HOUSTON New England Patriots quarterback Tom Brady was named the Most Valuable Player of the Super Bowl on Sunday after leading his team on a record comeback over the Atlanta Falcons in the National Football League championship game.
Brady, a five-times Super Bowl winner and four-times MVP of the championship game, completed 43 of 62 passes for 466 yards, two touchdowns and one interception in the 34-28 overtime victory, the first Super Bowl decided in extra time.
The 39-year-old Brady set Super Bowl records for completions and yards gained passing as he directed the Patriots on a monumental comeback from a 28-3 third-quarter hole -- the largest deficit ever overcome in a Super Bowl.
"We all brought each other back. We never felt out of it. It was a tough battle," Brady said on the field after James White plunged past the goal line for the winning touchdown.
"They (Atlanta) have a great team, I give them a lot of credit. We just made a few more plays than them.”
Asked whether his fifth Super Bowl title was the best, Brady replied: "They're all great. This team resembled a lot of teams from the past that had a lot of mental toughness, great defense. Everyone rose to the occasion in the second half and overtime."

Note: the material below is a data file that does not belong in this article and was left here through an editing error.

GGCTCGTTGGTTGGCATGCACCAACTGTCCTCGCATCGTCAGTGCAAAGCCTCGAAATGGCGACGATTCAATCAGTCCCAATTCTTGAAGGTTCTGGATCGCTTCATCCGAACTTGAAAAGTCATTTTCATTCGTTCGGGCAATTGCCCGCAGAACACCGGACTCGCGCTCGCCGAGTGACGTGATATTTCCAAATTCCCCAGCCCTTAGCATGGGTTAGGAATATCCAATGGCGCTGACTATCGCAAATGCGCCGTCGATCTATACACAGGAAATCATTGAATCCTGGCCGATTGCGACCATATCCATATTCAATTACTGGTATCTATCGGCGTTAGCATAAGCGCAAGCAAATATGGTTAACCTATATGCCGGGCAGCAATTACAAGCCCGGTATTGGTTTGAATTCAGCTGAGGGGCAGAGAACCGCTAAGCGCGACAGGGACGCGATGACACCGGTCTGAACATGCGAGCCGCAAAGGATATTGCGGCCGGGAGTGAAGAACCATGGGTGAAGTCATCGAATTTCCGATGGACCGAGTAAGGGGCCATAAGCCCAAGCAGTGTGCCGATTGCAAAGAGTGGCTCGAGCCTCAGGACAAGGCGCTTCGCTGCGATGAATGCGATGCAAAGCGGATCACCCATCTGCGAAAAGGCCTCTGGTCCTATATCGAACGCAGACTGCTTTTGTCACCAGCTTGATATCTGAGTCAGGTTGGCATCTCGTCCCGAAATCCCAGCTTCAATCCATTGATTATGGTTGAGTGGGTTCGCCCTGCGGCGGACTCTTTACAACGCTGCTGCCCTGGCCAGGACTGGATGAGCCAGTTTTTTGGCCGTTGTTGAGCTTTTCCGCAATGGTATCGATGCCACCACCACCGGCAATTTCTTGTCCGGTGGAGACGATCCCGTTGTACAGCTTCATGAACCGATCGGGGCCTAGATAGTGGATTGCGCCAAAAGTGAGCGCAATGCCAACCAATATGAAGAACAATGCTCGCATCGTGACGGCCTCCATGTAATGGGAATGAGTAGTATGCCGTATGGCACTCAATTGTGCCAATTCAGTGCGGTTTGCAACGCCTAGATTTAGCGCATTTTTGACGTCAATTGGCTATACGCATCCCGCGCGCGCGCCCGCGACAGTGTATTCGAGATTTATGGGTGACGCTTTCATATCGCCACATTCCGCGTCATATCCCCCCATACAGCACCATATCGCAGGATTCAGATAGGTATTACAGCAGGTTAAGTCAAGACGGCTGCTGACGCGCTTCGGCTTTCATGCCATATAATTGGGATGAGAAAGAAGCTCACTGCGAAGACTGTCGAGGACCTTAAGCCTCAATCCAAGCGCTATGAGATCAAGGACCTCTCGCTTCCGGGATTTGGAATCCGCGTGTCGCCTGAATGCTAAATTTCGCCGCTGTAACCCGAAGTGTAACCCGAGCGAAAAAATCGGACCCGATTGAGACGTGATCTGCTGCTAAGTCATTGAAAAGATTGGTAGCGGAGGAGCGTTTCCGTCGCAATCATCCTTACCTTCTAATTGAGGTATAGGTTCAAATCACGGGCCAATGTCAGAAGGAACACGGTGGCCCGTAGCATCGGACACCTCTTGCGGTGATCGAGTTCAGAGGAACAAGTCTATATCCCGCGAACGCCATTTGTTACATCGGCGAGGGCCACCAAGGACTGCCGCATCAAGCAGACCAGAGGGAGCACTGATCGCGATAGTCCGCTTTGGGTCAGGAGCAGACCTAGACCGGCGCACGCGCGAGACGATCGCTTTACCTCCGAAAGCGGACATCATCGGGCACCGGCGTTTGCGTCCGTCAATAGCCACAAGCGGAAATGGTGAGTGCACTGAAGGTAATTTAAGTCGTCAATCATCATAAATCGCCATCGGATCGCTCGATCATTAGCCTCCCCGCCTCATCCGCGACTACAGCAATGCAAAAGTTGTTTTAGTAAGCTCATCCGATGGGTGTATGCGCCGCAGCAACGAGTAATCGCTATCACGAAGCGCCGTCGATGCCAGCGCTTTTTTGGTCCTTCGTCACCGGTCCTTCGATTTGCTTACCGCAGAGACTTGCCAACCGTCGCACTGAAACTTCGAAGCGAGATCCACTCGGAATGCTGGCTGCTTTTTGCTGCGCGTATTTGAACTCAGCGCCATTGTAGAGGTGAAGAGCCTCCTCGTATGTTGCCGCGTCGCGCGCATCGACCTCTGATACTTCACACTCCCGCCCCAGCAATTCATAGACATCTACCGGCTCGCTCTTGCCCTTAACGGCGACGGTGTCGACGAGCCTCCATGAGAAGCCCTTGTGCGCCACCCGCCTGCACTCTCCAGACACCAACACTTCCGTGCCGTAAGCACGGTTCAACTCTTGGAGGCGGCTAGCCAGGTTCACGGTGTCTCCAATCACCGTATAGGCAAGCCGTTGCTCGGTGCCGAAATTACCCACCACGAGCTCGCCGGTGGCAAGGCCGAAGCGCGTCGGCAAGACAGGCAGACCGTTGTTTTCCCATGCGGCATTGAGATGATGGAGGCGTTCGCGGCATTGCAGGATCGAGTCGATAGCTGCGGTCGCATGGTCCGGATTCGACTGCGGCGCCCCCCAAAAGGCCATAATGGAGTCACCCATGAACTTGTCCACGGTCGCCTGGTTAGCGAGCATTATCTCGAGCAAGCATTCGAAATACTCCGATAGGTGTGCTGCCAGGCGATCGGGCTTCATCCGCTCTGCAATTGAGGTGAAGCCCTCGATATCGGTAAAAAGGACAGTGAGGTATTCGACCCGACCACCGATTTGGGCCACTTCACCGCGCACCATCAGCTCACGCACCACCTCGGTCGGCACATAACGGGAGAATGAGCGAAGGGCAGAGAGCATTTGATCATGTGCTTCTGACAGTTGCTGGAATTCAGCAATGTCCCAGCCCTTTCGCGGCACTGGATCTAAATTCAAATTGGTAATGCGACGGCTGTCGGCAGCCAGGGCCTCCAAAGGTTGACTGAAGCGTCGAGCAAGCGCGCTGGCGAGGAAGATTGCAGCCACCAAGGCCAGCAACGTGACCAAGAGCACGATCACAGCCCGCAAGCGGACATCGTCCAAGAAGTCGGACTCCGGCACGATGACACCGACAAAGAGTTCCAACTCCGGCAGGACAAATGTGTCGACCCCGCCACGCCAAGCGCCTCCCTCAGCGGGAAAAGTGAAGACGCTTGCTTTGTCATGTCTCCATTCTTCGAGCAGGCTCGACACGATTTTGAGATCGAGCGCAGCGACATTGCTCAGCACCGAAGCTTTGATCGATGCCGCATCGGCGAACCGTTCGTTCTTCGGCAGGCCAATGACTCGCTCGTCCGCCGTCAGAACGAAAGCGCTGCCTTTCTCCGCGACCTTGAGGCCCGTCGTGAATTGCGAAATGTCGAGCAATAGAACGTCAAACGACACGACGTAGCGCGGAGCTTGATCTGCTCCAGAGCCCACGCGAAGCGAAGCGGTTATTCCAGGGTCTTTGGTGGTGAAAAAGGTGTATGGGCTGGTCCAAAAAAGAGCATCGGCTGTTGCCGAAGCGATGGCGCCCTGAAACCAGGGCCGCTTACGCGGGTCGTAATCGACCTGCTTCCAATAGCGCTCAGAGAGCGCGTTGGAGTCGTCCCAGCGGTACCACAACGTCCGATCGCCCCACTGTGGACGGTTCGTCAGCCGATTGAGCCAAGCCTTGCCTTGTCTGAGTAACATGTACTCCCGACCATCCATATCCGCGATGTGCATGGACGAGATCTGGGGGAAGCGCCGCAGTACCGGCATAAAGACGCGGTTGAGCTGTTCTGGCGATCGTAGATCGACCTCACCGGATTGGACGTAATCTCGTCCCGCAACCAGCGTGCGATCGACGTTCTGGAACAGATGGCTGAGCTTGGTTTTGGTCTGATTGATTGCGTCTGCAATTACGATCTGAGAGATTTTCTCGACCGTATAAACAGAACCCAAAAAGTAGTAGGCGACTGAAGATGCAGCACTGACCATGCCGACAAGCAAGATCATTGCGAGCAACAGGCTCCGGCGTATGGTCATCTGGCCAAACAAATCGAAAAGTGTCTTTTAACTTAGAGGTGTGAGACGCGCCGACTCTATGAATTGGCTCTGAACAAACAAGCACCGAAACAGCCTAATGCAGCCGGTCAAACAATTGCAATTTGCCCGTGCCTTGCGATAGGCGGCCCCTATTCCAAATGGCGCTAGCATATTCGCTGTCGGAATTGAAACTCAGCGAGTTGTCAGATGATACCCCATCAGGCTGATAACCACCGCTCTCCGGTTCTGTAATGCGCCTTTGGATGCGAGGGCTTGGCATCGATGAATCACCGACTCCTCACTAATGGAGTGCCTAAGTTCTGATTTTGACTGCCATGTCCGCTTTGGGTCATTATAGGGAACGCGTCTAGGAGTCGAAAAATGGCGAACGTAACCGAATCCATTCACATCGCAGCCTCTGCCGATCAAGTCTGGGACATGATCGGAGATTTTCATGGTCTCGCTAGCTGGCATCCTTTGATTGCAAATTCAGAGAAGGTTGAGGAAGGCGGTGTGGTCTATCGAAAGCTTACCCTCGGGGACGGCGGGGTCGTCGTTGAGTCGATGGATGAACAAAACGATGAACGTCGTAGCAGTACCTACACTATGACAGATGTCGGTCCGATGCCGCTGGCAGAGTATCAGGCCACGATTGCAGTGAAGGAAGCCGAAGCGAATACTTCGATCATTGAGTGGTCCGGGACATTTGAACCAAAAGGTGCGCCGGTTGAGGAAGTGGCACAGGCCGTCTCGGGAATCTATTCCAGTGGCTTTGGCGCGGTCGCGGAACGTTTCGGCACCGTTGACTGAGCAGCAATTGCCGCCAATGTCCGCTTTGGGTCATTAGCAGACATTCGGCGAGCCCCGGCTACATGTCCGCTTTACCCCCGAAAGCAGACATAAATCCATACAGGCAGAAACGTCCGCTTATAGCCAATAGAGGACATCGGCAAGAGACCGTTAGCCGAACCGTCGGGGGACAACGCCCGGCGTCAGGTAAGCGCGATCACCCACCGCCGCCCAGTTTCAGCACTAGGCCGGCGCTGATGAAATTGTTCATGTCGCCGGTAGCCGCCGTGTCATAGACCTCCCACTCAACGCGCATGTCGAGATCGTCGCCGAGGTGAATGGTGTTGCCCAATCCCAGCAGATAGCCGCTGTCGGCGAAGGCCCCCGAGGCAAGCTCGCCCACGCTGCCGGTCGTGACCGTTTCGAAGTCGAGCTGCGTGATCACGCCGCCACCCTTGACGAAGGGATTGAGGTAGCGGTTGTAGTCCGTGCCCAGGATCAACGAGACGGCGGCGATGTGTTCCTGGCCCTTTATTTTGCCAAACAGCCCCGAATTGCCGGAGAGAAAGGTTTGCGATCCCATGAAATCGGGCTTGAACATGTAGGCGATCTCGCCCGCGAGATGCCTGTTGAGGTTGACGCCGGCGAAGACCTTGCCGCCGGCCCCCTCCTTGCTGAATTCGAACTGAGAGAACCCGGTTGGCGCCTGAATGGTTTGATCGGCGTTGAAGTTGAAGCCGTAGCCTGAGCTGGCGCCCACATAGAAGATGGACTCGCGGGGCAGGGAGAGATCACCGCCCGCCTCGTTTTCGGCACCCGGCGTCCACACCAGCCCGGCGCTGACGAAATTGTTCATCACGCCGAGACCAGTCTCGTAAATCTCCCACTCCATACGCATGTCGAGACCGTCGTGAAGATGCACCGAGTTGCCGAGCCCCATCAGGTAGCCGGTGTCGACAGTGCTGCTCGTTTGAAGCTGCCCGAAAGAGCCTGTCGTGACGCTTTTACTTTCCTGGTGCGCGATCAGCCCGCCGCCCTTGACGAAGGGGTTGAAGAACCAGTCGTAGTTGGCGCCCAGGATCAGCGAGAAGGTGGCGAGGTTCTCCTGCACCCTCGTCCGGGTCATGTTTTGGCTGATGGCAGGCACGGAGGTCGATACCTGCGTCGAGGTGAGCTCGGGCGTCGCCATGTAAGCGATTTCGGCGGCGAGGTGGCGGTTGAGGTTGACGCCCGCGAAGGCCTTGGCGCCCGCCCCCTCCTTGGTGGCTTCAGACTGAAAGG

Brady, who was suspended for the first four games of the regular season over his role in the AFC title game controversy over under-inflated balls two seasons ago despite fighting the punishment in court, was asked if this was redemption.
"This is all positive, man. This is unbelievable."
Brady was surrounded by his wife, super model Gisele Bundchen, their kids and his father and mother, who has been battling illness the last 18 months.
"They're all happy," Brady said about having his family with him. "It's nice to have everybody here. It's going to be a great celebration tonight."
Brady then shouted out to the Patriots fans as he brandished the Lombardi Trophy: "Thank you to all our fans. Everyone back in Boston, New England, we love you. You've been with us all year. We're bringing this sucker home!"
(Additional reporting by Mark Lamport-Stokes; Editing by Andrew Both)